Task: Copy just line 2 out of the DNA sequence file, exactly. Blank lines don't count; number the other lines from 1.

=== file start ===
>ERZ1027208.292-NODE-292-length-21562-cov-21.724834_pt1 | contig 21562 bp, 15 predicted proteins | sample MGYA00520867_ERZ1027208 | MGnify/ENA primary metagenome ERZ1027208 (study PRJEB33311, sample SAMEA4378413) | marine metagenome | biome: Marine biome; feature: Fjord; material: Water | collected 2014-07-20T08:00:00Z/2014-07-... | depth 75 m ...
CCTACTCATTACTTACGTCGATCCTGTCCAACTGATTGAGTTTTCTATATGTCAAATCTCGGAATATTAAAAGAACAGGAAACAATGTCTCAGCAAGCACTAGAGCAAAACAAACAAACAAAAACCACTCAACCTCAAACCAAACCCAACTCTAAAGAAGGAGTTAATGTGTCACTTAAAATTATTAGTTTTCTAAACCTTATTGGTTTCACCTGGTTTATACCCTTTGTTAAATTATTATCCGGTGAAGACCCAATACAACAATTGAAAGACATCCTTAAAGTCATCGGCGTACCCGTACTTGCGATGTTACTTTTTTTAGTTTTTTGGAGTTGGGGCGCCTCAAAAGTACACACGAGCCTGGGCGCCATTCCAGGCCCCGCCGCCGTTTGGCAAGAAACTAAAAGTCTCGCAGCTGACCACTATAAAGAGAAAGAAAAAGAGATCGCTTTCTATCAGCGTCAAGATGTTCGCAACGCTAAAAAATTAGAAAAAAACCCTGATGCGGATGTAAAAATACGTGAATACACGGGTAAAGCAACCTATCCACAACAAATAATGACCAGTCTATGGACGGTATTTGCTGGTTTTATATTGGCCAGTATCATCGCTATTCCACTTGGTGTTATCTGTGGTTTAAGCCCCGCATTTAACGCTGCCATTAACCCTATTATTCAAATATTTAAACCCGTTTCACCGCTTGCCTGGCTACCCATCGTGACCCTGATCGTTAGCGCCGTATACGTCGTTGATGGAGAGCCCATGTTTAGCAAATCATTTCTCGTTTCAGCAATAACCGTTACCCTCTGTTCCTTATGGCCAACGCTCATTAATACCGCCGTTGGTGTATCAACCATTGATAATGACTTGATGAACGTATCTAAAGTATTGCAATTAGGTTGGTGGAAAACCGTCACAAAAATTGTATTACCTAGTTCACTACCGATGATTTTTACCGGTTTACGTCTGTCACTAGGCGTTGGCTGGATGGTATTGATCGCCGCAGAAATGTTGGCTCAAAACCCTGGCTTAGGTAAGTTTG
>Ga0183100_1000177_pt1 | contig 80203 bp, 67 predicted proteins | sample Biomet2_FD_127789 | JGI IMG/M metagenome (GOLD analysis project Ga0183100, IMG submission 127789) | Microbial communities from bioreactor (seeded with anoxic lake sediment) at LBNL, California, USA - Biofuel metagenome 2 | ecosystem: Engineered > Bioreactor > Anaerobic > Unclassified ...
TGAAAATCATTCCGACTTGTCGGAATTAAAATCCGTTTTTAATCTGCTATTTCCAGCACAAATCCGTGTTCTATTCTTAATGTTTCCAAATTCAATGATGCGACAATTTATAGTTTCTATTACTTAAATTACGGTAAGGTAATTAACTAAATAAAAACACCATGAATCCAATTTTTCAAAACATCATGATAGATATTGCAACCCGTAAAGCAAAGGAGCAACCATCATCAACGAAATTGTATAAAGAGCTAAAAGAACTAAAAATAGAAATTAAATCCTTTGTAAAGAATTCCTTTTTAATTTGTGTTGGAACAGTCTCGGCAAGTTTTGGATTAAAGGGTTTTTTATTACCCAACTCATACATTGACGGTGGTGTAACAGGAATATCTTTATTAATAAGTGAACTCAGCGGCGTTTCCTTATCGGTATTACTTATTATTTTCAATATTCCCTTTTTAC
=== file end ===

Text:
CCTACTCATTACTTACGTCGATCCTGTCCAACTGATTGAGTTTTCTATATGTCAAATCTCGGAATATTAAAAGAACAGGAAACAATGTCTCAGCAAGCACTAGAGCAAAACAAACAAACAAAAACCACTCAACCTCAAACCAAACCCAACTCTAAAGAAGGAGTTAATGTGTCACTTAAAATTATTAGTTTTCTAAACCTTATTGGTTTCACCTGGTTTATACCCTTTGTTAAATTATTATCCGGTGAAGACCCAATACAACAATTGAAAGACATCCTTAAAGTCATCGGCGTACCCGTACTTGCGATGTTACTTTTTTTAGTTTTTTGGAGTTGGGGCGCCTCAAAAGTACACACGAGCCTGGGCGCCATTCCAGGCCCCGCCGCCGTTTGGCAAGAAACTAAAAGTCTCGCAGCTGACCACTATAAAGAGAAAGAAAAAGAGATCGCTTTCTATCAGCGTCAAGATGTTCGCAACGCTAAAAAATTAGAAAAAAACCCTGATGCGGATGTAAAAATACGTGAATACACGGGTAAAGCAACCTATCCACAACAAATAATGACCAGTCTATGGACGGTATTTGCTGGTTTTATATTGGCCAGTATCATCGCTATTCCACTTGGTGTTATCTGTGGTTTAAGCCCCGCATTTAACGCTGCCATTAACCCTATTATTCAAATATTTAAACCCGTTTCACCGCTTGCCTGGCTACCCATCGTGACCCTGATCGTTAGCGCCGTATACGTCGTTGATGGAGAGCCCATGTTTAGCAAATCATTTCTCGTTTCAGCAATAACCGTTACCCTCTGTTCCTTATGGCCAACGCTCATTAATACCGCCGTTGGTGTATCAACCATTGATAATGACTTGATGAACGTATCTAAAGTATTGCAATTAGGTTGGTGGAAAACCGTCACAAAAATTGTATTACCTAGTTCACTACCGATGATTTTTACCGGTTTACGTCTGTCACTAGGCGTTGGCTGGATGGTATTGATCGCCGCAGAAATGTTGGCTCAAAACCCTGGCTTAGGTAAGTTTG